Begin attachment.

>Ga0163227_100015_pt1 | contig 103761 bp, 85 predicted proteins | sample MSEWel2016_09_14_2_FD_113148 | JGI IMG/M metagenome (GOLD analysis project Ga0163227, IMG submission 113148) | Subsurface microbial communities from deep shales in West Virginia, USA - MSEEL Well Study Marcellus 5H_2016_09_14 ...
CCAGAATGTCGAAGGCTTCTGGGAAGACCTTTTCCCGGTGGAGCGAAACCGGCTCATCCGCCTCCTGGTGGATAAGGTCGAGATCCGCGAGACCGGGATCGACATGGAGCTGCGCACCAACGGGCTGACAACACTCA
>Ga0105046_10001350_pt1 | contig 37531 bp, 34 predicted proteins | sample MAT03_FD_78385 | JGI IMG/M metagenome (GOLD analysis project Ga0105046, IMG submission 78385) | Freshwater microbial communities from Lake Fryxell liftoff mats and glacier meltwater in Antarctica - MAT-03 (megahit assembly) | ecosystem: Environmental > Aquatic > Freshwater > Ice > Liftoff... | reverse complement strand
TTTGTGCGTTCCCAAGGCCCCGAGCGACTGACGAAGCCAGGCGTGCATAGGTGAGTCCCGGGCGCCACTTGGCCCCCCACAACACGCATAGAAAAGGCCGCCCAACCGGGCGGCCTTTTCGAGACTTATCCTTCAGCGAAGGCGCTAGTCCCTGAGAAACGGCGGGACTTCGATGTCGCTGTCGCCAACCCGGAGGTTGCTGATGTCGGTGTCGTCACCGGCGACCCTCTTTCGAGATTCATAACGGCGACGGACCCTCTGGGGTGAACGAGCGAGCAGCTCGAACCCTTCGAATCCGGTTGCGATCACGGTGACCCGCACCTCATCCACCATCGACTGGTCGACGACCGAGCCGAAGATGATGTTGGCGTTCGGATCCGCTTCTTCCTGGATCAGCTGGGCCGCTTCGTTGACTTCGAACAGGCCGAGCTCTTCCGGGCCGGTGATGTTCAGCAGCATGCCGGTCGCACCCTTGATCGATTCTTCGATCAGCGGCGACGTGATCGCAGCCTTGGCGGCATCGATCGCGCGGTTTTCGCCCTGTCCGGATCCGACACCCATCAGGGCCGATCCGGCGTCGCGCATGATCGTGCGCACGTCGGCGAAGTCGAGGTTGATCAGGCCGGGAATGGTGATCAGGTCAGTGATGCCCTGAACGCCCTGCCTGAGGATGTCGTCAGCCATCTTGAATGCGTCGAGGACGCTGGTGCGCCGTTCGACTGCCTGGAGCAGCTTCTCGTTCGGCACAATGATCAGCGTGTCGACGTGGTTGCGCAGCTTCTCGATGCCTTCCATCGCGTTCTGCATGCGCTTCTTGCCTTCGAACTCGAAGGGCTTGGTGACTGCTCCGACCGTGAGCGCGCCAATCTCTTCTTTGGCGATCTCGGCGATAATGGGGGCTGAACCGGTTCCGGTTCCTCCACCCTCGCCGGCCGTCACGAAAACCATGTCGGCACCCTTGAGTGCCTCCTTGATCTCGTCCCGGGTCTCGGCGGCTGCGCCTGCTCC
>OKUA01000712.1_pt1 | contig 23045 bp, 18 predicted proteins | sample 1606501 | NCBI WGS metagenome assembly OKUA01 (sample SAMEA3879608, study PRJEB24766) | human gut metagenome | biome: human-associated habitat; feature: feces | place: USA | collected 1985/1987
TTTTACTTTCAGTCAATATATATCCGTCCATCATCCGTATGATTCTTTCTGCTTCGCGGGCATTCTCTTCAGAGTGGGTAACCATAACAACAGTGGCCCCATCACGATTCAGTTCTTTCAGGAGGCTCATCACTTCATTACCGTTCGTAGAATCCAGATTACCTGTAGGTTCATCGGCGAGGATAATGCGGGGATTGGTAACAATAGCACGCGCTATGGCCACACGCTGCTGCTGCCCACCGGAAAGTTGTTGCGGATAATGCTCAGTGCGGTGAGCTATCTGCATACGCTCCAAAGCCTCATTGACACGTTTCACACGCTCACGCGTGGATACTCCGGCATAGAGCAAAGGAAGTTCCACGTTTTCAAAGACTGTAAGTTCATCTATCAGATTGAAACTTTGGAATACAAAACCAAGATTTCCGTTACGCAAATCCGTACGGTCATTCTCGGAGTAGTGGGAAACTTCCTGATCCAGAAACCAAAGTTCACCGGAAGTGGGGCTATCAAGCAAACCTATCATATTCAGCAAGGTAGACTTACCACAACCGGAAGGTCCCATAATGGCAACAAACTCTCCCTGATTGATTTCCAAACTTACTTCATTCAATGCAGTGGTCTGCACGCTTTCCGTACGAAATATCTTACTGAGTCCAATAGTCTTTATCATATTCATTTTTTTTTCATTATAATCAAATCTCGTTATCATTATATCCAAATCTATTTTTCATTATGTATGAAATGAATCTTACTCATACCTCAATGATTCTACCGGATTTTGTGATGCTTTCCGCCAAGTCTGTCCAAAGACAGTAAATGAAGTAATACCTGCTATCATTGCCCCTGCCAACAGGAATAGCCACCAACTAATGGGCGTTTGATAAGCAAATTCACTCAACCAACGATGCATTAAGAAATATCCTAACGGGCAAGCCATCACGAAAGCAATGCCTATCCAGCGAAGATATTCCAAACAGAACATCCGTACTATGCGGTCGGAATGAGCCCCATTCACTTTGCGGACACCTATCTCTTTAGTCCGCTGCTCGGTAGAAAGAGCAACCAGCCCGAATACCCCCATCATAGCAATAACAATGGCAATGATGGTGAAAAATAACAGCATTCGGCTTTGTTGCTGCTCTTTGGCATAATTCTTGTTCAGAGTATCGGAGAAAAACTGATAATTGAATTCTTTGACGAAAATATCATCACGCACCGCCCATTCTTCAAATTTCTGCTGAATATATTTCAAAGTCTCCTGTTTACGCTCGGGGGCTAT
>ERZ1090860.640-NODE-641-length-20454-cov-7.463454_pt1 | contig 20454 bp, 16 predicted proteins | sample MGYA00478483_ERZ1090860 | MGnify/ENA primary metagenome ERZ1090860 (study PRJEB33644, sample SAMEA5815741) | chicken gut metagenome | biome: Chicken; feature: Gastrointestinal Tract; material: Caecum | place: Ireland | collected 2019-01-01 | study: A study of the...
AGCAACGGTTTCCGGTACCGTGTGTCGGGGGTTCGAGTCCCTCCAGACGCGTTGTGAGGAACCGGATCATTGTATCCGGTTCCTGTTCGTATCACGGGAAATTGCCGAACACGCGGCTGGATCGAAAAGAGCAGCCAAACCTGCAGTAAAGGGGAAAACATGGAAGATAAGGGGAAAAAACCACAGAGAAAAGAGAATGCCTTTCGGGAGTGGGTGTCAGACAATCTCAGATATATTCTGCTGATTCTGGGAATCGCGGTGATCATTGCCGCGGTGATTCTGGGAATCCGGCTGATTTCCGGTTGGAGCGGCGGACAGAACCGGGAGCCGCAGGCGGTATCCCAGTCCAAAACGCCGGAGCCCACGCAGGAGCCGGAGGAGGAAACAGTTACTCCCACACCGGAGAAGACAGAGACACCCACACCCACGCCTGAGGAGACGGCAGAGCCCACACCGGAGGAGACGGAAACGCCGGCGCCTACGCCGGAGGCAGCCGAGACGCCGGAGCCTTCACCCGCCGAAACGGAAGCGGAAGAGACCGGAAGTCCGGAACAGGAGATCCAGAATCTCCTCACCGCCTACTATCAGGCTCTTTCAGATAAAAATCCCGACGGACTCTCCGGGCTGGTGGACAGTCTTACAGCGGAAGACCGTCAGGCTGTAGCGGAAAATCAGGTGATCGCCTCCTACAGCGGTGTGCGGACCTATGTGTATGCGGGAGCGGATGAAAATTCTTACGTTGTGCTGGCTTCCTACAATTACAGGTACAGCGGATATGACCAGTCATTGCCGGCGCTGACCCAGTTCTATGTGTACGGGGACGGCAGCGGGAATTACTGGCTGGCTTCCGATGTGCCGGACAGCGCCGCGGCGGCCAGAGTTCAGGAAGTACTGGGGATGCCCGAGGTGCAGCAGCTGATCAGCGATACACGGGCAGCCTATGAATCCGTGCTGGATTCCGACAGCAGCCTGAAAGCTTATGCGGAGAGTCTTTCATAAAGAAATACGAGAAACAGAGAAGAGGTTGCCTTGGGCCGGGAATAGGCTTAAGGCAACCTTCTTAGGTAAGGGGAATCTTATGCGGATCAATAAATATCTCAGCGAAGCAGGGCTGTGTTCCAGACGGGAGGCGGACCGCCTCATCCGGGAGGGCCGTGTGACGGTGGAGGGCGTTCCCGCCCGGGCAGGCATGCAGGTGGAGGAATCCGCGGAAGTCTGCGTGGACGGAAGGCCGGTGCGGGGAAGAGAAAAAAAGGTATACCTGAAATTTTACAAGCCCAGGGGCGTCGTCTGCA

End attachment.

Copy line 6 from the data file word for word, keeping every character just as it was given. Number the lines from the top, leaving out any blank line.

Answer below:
TTTTACTTTCAGTCAATATATATCCGTCCATCATCCGTATGATTCTTTCTGCTTCGCGGGCATTCTCTTCAGAGTGGGTAACCATAACAACAGTGGCCCCATCACGATTCAGTTCTTTCAGGAGGCTCATCACTTCATTACCGTTCGTAGAATCCAGATTACCTGTAGGTTCATCGGCGAGGATAATGCGGGGATTGGTAACAATAGCACGCGCTATGGCCACACGCTGCTGCTGCCCACCGGAAAGTTGTTGCGGATAATGCTCAGTGCGGTGAGCTATCTGCATACGCTCCAAAGCCTCATTGACACGTTTCACACGCTCACGCGTGGATACTCCGGCATAGAGCAAAGGAAGTTCCACGTTTTCAAAGACTGTAAGTTCATCTATCAGATTGAAACTTTGGAATACAAAACCAAGATTTCCGTTACGCAAATCCGTACGGTCATTCTCGGAGTAGTGGGAAACTTCCTGATCCAGAAACCAAAGTTCACCGGAAGTGGGGCTATCAAGCAAACCTATCATATTCAGCAAGGTAGACTTACCACAACCGGAAGGTCCCATAATGGCAACAAACTCTCCCTGATTGATTTCCAAACTTACTTCATTCAATGCAGTGGTCTGCACGCTTTCCGTACGAAATATCTTACTGAGTCCAATAGTCTTTATCATATTCATTTTTTTTTCATTATAATCAAATCTCGTTATCATTATATCCAAATCTATTTTTCATTATGTATGAAATGAATCTTACTCATACCTCAATGATTCTACCGGATTTTGTGATGCTTTCCGCCAAGTCTGTCCAAAGACAGTAAATGAAGTAATACCTGCTATCATTGCCCCTGCCAACAGGAATAGCCACCAACTAATGGGCGTTTGATAAGCAAATTCACTCAACCAACGATGCATTAAGAAATATCCTAACGGGCAAGCCATCACGAAAGCAATGCCTATCCAGCGAAGATATTCCAAACAGAACATCCGTACTATGCGGTCGGAATGAGCCCCATTCACTTTGCGGACACCTATCTCTTTAGTCCGCTGCTCGGTAGAAAGAGCAACCAGCCCGAATACCCCCATCATAGCAATAACAATGGCAATGATGGTGAAAAATAACAGCATTCGGCTTTGTTGCTGCTCTTTGGCATAATTCTTGTTCAGAGTATCGGAGAAAAACTGATAATTGAATTCTTTGACGAAAATATCATCACGCACCGCCCATTCTTCAAATTTCTGCTGAATATATTTCAAAGTCTCCTGTTTACGCTCGGGGGCTAT